Alaska Airlines to upgrade to faster satellite-based Wi-Fi
If you fly Alaska Airlines, your onboard Wi-Fi is expected to get up to 20 times faster under a plan to convert to a satellite-based Internet system.
The Seattle-based company plans to begin next year to turn away from an Internet system that bounces signals from ground-based towers to the planes in the air and instead install a technology that relies on satellites for Wi-Fi signals.
The new system is not only up to 20 times faster than the current system, but allows passengers to stay connected even when flying outside of the continental United States to places such as Hawaii, Mexico and Costa Rica.
Satellite-based Wi-Fi can also work when the planes are on the runway. With an air-to-ground system, passengers can’t connect to the Wi-Fi system until the plane reaches 10,000 feet.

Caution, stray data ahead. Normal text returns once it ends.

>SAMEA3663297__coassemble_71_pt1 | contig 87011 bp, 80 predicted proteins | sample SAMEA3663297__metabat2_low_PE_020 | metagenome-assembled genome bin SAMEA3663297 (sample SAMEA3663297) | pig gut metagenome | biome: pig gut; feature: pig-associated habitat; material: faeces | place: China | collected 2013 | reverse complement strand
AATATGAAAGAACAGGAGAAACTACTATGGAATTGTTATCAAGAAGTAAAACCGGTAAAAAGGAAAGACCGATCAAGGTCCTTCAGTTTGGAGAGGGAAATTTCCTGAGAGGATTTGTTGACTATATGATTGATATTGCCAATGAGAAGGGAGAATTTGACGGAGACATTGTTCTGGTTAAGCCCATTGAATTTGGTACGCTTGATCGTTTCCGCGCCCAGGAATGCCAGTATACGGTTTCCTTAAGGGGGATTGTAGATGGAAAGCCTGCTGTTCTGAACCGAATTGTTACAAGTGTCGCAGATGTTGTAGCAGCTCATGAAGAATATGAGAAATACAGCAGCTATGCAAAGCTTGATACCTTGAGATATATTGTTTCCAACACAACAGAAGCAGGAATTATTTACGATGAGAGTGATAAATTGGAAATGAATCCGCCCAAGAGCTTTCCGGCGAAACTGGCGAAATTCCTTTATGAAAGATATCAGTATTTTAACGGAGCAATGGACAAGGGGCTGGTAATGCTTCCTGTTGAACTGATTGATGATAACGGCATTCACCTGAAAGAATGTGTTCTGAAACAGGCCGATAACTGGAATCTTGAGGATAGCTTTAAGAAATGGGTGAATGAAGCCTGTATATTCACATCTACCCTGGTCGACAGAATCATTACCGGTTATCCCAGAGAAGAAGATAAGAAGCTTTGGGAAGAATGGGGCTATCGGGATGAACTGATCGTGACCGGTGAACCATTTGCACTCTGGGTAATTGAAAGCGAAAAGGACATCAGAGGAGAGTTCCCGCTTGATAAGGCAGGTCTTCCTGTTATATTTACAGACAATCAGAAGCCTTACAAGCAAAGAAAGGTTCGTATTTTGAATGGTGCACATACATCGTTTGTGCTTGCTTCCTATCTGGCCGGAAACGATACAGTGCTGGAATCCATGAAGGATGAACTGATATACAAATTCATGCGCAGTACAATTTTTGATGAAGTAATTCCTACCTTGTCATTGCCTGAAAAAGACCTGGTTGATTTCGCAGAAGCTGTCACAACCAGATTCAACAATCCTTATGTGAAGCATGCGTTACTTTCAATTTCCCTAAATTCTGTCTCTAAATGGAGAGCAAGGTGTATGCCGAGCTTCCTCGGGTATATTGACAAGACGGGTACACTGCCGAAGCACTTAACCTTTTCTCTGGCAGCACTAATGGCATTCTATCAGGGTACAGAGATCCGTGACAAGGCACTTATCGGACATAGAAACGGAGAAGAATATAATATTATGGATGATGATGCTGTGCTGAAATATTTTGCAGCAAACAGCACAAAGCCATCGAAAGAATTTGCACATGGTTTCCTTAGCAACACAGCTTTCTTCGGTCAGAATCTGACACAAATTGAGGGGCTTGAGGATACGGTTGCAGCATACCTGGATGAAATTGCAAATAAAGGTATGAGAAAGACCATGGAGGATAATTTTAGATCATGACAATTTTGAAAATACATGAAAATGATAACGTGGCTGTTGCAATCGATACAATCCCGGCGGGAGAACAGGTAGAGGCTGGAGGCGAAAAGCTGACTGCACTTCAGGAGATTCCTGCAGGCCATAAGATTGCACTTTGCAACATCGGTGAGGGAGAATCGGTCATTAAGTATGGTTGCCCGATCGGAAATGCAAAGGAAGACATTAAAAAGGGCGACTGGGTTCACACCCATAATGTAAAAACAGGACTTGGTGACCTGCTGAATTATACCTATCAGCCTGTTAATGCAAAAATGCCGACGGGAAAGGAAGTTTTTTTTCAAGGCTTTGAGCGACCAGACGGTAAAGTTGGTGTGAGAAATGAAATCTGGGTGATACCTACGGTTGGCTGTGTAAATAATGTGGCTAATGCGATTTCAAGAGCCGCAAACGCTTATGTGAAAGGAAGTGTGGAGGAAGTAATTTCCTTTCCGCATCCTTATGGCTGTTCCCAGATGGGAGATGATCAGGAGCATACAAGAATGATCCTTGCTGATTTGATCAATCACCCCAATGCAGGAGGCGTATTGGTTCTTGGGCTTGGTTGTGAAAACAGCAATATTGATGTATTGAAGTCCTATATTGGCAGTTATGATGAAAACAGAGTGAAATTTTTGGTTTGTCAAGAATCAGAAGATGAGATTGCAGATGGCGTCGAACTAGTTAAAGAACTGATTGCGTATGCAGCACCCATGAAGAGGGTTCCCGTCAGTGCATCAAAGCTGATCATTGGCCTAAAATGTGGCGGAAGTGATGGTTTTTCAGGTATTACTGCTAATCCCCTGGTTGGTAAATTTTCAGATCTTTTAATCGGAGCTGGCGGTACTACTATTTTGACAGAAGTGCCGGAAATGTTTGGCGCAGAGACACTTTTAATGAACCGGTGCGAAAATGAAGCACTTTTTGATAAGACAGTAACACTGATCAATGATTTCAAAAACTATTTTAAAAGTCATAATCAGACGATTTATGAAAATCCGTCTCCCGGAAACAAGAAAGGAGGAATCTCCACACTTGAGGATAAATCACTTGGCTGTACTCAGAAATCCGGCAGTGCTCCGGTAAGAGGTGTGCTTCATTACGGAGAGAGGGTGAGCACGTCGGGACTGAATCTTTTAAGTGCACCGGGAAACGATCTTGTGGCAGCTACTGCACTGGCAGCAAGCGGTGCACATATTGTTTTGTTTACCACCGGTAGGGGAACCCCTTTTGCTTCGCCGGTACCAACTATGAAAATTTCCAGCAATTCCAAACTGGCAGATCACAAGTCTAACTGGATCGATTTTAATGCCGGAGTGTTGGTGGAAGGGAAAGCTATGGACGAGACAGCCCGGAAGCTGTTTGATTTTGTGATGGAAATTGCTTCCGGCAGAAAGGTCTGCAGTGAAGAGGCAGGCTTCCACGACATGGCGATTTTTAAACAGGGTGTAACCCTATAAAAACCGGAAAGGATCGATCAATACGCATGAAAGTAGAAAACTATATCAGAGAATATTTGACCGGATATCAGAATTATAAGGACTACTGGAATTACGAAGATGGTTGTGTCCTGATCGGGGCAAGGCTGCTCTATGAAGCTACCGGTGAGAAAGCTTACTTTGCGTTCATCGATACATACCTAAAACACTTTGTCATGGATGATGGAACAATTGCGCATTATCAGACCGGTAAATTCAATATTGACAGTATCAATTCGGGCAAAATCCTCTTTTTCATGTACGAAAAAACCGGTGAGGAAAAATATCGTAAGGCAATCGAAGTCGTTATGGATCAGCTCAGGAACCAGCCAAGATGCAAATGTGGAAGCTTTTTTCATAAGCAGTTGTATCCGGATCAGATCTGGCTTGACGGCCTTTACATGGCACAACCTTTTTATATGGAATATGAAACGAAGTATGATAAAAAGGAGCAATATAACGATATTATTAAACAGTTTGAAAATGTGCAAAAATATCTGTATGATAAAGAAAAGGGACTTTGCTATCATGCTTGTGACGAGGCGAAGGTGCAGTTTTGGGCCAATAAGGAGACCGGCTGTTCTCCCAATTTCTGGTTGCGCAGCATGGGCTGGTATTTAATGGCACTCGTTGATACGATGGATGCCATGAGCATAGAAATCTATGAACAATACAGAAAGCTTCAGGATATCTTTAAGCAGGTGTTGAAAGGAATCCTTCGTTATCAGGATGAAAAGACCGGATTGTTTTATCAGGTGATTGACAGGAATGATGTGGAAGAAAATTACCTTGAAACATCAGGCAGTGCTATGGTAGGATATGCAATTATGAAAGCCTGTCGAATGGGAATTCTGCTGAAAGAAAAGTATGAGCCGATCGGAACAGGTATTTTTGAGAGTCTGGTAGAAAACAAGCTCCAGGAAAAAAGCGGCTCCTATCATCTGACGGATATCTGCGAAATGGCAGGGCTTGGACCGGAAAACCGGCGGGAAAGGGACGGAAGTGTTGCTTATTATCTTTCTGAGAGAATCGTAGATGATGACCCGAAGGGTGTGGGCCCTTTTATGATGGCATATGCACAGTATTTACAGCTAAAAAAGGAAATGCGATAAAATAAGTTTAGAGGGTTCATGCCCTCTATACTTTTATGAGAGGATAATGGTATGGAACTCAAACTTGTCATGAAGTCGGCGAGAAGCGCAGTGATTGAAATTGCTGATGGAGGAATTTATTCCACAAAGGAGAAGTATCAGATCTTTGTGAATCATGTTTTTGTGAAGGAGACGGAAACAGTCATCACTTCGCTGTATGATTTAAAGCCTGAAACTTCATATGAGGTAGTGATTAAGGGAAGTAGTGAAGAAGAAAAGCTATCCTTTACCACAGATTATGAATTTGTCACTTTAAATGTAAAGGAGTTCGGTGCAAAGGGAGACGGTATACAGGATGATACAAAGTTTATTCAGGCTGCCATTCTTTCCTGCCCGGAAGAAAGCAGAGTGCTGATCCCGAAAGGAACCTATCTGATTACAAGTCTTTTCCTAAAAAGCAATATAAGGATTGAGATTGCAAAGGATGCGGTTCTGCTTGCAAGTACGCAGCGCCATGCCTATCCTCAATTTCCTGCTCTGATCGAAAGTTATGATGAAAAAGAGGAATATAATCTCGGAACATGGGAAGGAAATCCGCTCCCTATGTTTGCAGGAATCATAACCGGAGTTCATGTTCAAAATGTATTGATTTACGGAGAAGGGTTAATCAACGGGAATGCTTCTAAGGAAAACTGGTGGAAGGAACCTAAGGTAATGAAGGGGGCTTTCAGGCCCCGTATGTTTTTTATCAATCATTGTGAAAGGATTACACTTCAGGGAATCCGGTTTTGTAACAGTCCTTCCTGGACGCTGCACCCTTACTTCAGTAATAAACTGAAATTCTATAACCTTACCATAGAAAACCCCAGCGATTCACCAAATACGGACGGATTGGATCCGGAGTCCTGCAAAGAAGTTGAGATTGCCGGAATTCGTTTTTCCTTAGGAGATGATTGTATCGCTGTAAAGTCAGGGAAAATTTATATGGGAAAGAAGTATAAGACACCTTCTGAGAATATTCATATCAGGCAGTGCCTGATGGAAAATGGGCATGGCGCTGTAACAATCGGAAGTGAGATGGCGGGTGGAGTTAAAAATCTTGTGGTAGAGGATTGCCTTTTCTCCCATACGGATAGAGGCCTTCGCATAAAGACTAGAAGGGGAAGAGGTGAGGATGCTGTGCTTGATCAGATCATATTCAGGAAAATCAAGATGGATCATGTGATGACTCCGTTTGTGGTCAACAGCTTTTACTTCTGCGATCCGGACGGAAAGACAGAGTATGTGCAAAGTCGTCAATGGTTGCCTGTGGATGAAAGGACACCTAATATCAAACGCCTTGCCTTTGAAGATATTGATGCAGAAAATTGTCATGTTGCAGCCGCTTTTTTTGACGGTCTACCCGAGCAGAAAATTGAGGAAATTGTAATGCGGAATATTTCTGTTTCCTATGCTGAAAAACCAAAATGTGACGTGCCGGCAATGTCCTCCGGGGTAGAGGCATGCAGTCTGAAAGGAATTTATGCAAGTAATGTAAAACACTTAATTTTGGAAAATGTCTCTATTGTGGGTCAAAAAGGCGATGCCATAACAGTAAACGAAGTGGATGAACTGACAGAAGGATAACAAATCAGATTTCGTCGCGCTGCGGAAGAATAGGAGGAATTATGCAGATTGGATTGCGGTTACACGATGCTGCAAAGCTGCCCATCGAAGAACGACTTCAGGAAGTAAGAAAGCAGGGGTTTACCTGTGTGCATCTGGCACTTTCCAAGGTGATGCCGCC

Alaska Airlines’ current Wi-Fi system is provided by Chicago-based Gogo Inflight Internet, the same company that will provide the new satellite-based service.
Gogo’s satellite service is already offered on Delta Air Lines, American Airlines, Aeromexico and British Airways, among other large carriers.
Alaska Airlines plans to begin its conversion to the faster system in the first half of 2018, with hopes of expanding the service to all Alaska Airlines planes and those of Virgin America by early 2020. Alaska Airlines acquired Virgin America last year.
The airline now charges $16 a day to connect to onboard Wi-Fi, if you order the service before you fly. Alaska Airlines said the new price will be revealed in “the near future” but suggested the fare may drop under the faster Wi-Fi system.
To read more about the travel and tourism industries, follow @hugomartin on Twitter.
Your guide to our clean energy future
Get our Boiling Point newsletter for the latest on the power sector, water wars and more — and what they mean for California.
You may occasionally receive promotional content from the Los Angeles Times.